UK retail sector sentiment to remain subdued but use of CVAs may have peaked

Capital Economics’ forecasts a 7% cumulative decline in retail rental over the next two years but has suggested that the use of retail CVAs may have peaked.

Amy Wood, Property Economist, at Capital Economics wrote:

“Given that CVAs lower the overall market rent and that those retailers who have been subject to a CVA are still at risk of insolvency, we think that retail rental values have further to fall. Admittedly, if retailer CVAs have peaked, then the impact on rents going forward should reduce. But we do not think that this will result in retail rental values stabilising in the near term.

“As CVAs lower the overall market rent, creditworthy retailers will also push for rent cuts, as has already been seen by Next and Primark. In fact, almost 40% of retail property is over-rented. As leases expire in the current environment of high vacancy, or in the case of retailer failure, this will put further downward pressure on retail rental values.”

CBRE says sentiment for the high street sector will remain subdued for the rest of 2019. There may be some uplift pending an orderly Brexit at the end of October, but it is likely to be 2020 before we see any significant movement in the market as values bottom out.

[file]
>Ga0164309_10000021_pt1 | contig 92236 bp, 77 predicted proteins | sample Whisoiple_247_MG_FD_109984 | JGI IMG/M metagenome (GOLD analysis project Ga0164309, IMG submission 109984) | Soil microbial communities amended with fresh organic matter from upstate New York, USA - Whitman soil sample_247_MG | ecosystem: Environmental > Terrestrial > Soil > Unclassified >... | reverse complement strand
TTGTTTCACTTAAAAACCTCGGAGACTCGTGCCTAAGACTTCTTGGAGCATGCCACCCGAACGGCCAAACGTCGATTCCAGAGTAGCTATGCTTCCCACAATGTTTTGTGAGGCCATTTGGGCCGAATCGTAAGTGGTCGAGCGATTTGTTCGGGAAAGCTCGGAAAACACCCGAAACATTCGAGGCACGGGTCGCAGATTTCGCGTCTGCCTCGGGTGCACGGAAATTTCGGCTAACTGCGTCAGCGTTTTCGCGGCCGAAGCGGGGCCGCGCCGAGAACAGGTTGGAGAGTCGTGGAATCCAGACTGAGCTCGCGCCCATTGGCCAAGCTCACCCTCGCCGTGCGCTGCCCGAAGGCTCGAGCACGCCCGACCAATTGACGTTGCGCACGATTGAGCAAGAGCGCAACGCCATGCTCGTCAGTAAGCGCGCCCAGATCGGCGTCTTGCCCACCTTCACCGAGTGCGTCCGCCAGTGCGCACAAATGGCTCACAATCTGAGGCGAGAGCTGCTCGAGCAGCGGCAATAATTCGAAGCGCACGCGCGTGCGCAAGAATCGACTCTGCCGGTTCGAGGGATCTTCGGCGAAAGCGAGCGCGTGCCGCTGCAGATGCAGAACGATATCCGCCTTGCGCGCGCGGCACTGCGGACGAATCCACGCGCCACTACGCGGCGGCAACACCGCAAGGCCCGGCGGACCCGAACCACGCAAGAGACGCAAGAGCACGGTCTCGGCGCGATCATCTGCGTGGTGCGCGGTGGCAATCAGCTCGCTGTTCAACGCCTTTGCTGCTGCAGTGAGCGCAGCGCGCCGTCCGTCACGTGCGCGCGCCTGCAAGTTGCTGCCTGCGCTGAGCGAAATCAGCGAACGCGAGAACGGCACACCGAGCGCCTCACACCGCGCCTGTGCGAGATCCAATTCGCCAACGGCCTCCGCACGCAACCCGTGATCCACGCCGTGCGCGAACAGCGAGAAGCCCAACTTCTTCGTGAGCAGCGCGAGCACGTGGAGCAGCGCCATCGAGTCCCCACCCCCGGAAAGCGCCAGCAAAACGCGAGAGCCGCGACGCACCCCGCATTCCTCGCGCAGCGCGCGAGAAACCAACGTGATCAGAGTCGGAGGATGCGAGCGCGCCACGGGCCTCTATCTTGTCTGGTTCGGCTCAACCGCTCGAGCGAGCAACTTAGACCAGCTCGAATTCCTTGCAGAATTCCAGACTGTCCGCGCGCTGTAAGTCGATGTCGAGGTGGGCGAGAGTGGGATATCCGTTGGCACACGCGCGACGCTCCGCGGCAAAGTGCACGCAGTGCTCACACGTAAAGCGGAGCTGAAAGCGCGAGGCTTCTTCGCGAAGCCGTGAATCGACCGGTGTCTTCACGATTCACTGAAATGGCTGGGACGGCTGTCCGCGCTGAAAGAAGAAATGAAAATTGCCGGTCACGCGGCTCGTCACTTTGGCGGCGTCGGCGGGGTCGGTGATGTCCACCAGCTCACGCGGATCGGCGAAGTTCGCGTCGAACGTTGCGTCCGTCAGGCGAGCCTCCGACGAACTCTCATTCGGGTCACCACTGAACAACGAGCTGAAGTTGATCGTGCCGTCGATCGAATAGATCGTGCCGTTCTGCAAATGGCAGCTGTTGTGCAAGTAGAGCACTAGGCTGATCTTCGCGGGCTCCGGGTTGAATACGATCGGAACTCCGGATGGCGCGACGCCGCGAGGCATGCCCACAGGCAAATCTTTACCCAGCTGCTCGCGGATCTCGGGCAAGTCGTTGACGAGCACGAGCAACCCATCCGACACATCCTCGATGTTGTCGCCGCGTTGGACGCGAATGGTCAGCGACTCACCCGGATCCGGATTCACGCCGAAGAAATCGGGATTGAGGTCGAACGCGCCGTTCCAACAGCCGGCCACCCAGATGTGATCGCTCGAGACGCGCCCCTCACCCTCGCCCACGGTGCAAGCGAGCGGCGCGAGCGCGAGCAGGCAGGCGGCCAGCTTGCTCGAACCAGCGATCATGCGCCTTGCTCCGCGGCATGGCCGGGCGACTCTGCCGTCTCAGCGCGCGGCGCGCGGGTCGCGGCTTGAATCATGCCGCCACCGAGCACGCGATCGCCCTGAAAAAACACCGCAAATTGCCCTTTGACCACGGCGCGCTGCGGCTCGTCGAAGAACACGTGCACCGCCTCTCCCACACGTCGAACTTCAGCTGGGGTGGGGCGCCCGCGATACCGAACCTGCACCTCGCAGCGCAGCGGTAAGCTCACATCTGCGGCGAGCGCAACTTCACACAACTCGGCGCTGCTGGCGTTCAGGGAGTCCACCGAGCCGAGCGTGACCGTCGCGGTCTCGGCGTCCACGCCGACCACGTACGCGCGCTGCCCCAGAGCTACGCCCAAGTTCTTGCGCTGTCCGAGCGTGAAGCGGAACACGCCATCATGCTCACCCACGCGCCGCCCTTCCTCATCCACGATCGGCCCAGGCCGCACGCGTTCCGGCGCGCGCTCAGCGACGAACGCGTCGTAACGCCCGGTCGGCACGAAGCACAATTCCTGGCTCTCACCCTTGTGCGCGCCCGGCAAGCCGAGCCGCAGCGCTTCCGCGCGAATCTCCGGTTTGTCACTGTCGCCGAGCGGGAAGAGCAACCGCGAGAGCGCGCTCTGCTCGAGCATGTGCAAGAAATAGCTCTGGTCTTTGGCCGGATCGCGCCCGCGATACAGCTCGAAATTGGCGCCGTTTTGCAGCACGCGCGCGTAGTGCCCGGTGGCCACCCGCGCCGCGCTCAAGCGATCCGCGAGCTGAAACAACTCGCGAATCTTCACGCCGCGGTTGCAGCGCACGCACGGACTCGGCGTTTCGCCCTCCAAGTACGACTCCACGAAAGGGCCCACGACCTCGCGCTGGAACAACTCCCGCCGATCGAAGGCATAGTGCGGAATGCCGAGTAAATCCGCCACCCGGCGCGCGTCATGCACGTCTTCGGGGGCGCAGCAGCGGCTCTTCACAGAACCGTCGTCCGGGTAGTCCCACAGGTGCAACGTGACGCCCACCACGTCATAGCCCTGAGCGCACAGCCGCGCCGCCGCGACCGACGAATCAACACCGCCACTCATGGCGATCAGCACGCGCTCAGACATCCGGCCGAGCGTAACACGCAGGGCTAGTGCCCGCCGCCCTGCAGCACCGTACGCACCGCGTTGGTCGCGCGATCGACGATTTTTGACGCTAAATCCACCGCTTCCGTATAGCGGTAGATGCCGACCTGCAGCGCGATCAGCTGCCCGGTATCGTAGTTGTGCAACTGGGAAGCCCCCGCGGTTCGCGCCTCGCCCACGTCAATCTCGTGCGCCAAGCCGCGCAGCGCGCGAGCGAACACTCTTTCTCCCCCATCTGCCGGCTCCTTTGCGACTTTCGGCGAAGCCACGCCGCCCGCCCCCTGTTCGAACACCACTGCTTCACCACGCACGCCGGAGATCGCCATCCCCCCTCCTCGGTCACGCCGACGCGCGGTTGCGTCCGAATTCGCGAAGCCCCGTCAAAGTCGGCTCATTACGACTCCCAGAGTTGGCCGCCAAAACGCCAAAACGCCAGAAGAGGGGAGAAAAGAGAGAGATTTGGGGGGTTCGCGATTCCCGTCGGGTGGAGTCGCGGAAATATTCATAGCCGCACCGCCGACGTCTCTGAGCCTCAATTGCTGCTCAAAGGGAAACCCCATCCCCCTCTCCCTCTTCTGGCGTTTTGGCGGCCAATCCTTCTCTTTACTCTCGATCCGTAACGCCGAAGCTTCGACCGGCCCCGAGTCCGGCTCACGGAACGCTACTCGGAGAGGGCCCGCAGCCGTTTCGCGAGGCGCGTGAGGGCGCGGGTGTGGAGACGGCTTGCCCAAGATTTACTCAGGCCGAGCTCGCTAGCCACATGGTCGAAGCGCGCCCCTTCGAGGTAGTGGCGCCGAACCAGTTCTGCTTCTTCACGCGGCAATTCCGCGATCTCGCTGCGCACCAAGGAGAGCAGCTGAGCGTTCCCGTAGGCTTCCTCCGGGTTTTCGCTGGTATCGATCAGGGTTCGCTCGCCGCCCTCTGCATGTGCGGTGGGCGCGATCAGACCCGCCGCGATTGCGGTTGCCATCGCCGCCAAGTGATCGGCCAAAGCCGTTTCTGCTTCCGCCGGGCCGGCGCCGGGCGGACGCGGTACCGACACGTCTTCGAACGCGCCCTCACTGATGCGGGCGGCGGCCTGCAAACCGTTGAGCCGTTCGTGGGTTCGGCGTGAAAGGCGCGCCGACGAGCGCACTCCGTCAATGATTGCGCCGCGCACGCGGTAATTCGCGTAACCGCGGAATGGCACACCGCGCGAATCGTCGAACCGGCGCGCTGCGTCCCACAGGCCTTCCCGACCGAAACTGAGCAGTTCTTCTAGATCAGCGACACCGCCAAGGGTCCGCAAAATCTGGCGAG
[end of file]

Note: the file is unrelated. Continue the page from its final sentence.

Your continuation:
High street yields continue to expand with secondary assets jumping up 100bps in the last quarter, according to CBRE data.  All three sub-sector asset types are currently above the 10-year averages with prime high streets being the last to move above the line in April 2019.

High street investment volumes were £200m in the first half of 2019, CBRE data shows, reflecting very low sentiment in the market where available funds have significantly dried up.

Better performing sub-sectors such as F&B and Health & Beauty continue to outperform the wider market.  Expansion, albeit limited and more measured than ever before, will be driven by key consumer trends such as increased awareness of healthy eating and living, added CBRE.

Online F&B remains proportionally small compared to other sectors, with consumers placing more emphasis on convenience of physical locations. CBRE expects to see poorer performance in categories such as electricals and household goods, which are more at risk to the growth of e-commerce.

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